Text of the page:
technologies. Beldarrain(2008), likeMoore(1989),believesthat instructionaldesign
modelsmustbeadaptedtointegratevarioustypesofinteractions,eachwithaspecific
Interactionindistanceeducationandonlinelearning11
purposeandintendedoutcome.Itisalsonecessarytochoosetheappropriatetechnology
toolsthatfostercollaboration,communicationandcognition.Furthermore,instructional
designmodelsmustanchorstudentinteractionintheinstructionalobjectivesand
strategiesthatcreate,supportandenhancelearningenvironments. Beldarrain(2008)
exploresfiveinstructionaldesignframeworksandassessestheireffectivenessin
integratinginteractionaspartofthedesignanddevelopmentphaseofDE.Shealso
providesliterature‐basedsuggestionsforenhancingtheabilityofthesedesignframeworks
tofosterstudent interaction.
Guided,focusedandpurposefulinteractiongoesbeyondwhetheropportunitiesfor
interactionexisttoconsiderespeciallywhyandhowinteractionoccurs.Whenstudents
consider why theyengageinlearningactivitiestheyarereflectingontheirmotivation
(fromtheLatinword“movere”meaningtomove)forlearningincludingtheenergyof
activityandthedirectionofthatenergytowardsagoal. Whenstudentsconsider how they
engageinlearningtheyareaddressingthestrategiesandtechniques forknowledge
acquisition.
EvidencebasedapproachestoIDE2
Wehighlightbelowseveralevidence‐basedapproachesusefulinthenextgeneration
ofIDE2.Theseincludeprinciplesandapplicationsfromthetheoriesofself‐regulation,
multimedialearning, motivation and collaborativelearning.Wealsodiscusschallengesin
integratingtheseprinciplesinIDE2.
SelfregulationPrinciples
OneimportantinterpretationofpurposefulinteractioninIDE2meanslearnerswill
beself‐regulated;theywillsetclear goalsanddevelopstrategiesforachievingthosegoals,
Interactionindistanceeducationandonlinelearning12
monitortheiractivity and reflectontheiraccomplishmentsusingbothselfandpeeror
teacherfeedback(Zimmerman,2000).Self‐regulatedlearnersareindividualswhoare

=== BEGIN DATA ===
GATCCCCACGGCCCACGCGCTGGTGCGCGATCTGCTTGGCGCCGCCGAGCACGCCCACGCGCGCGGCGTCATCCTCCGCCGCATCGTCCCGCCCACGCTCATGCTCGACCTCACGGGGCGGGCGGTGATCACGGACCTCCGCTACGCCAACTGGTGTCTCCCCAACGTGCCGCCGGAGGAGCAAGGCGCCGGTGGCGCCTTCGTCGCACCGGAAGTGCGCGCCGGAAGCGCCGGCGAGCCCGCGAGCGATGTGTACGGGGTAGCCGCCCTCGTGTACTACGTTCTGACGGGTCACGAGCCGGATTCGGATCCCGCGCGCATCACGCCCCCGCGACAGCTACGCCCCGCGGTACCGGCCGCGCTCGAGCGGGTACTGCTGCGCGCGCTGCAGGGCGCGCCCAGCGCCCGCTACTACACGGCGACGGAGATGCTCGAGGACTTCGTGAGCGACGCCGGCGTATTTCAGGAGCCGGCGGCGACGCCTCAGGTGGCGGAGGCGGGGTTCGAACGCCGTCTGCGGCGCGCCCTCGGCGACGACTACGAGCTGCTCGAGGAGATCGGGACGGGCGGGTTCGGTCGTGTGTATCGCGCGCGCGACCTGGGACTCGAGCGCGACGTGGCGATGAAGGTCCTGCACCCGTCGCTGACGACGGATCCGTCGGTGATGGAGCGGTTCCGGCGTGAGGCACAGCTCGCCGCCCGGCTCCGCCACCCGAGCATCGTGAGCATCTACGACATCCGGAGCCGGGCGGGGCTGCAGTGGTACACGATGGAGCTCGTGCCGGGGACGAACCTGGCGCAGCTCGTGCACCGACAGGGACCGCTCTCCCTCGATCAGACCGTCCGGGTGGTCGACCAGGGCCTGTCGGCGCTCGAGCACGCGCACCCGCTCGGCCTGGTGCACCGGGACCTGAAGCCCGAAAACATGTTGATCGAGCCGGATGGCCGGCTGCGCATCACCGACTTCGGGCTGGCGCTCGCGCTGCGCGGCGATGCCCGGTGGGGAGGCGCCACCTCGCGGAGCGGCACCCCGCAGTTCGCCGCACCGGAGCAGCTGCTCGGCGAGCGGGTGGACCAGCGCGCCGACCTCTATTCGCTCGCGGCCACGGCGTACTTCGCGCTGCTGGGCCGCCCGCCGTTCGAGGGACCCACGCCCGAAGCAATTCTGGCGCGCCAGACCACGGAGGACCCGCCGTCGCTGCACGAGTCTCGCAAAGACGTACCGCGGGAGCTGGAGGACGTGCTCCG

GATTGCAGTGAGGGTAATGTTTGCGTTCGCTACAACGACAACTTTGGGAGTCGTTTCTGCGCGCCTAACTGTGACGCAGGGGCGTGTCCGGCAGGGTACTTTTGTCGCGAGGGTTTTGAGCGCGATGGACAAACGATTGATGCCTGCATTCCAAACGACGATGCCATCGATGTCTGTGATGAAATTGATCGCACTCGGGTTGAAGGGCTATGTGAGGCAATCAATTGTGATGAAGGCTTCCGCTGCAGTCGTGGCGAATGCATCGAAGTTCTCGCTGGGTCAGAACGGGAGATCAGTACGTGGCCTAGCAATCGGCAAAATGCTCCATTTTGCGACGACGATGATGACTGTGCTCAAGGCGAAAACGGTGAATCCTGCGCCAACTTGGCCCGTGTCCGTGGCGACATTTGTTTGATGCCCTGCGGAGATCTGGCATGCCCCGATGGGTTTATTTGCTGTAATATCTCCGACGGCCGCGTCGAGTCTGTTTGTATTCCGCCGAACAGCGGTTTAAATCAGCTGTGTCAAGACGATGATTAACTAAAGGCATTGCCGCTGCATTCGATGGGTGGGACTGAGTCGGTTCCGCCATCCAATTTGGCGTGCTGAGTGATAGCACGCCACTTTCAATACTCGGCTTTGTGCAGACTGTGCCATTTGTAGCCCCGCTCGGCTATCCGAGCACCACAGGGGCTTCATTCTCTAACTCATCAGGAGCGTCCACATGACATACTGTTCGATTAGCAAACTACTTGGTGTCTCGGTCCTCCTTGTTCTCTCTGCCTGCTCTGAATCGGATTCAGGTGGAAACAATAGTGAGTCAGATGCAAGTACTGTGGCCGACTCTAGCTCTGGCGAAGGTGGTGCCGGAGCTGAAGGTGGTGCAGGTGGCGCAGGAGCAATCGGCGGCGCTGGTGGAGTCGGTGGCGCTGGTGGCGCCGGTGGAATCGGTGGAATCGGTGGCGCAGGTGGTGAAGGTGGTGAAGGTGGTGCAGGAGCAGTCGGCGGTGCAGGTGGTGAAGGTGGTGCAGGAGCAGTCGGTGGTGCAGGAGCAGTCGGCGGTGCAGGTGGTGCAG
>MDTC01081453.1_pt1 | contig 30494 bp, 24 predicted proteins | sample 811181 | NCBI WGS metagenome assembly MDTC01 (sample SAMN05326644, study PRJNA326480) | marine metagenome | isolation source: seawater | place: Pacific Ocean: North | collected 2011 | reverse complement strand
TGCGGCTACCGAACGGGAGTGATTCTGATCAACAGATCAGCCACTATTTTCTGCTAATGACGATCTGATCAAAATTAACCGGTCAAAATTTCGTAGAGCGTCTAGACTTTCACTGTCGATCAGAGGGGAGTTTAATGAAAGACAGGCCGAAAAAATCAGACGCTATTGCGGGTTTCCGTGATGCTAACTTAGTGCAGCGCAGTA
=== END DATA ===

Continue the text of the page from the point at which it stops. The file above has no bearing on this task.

metacognitively,motivationally and behaviorallyactiveparticipantsintheirownlearning
(Zimmerman,2000).Amainfeatureofself‐regulatedlearningismetacognition,which
referstotheawareness,knowledge and controlofcognition.Thethreeprocessesthatmake
upmetacognitive self‐regulationareplanning,monitoring and regulating.Proponentsof
socio‐cognitivemodelsemphasizethattodevelopeffectiveself‐regulatedlearning
strategies,“studentsneedtobeinvolvedincomplexmeaningfultasks,choosingthe
productsandprocessesthatwillbeevaluated,modifyingtasksandassessmentcriteriato
attainanoptimalchallenge,obtainingsupportfrompeers and evaluatingtheirownwork”
(Perry,1998,p.716).
Thethreecyclicalphasesofself‐regulationincludebothmetacognitiveand
motivationalcomponents,providingthefoundationforbettersustainabilityoflearningand
skilldevelopment.Theforethoughtphaseincludestaskanalysis(goalsettingandstrategic
planning)andconsiderationofself‐motivationbeliefs(self‐efficacy,outcomeexpectations,
intrinsicinterest/valueandgoalorientation).Learnersneedtosetgoalsandmakeplansto
engagesuccessfullyinthetaskaswellastakestockoftheirownmotivationtowardthe
task.Thenextphase,theperformancephase,includesself‐control(self‐instruction,
imagery,attentionfocusingandtaskstrategies)andself‐observation(self‐recordingand
self‐experimentation).Learnersneedtoengageintheactivity,controllingtheirprocesses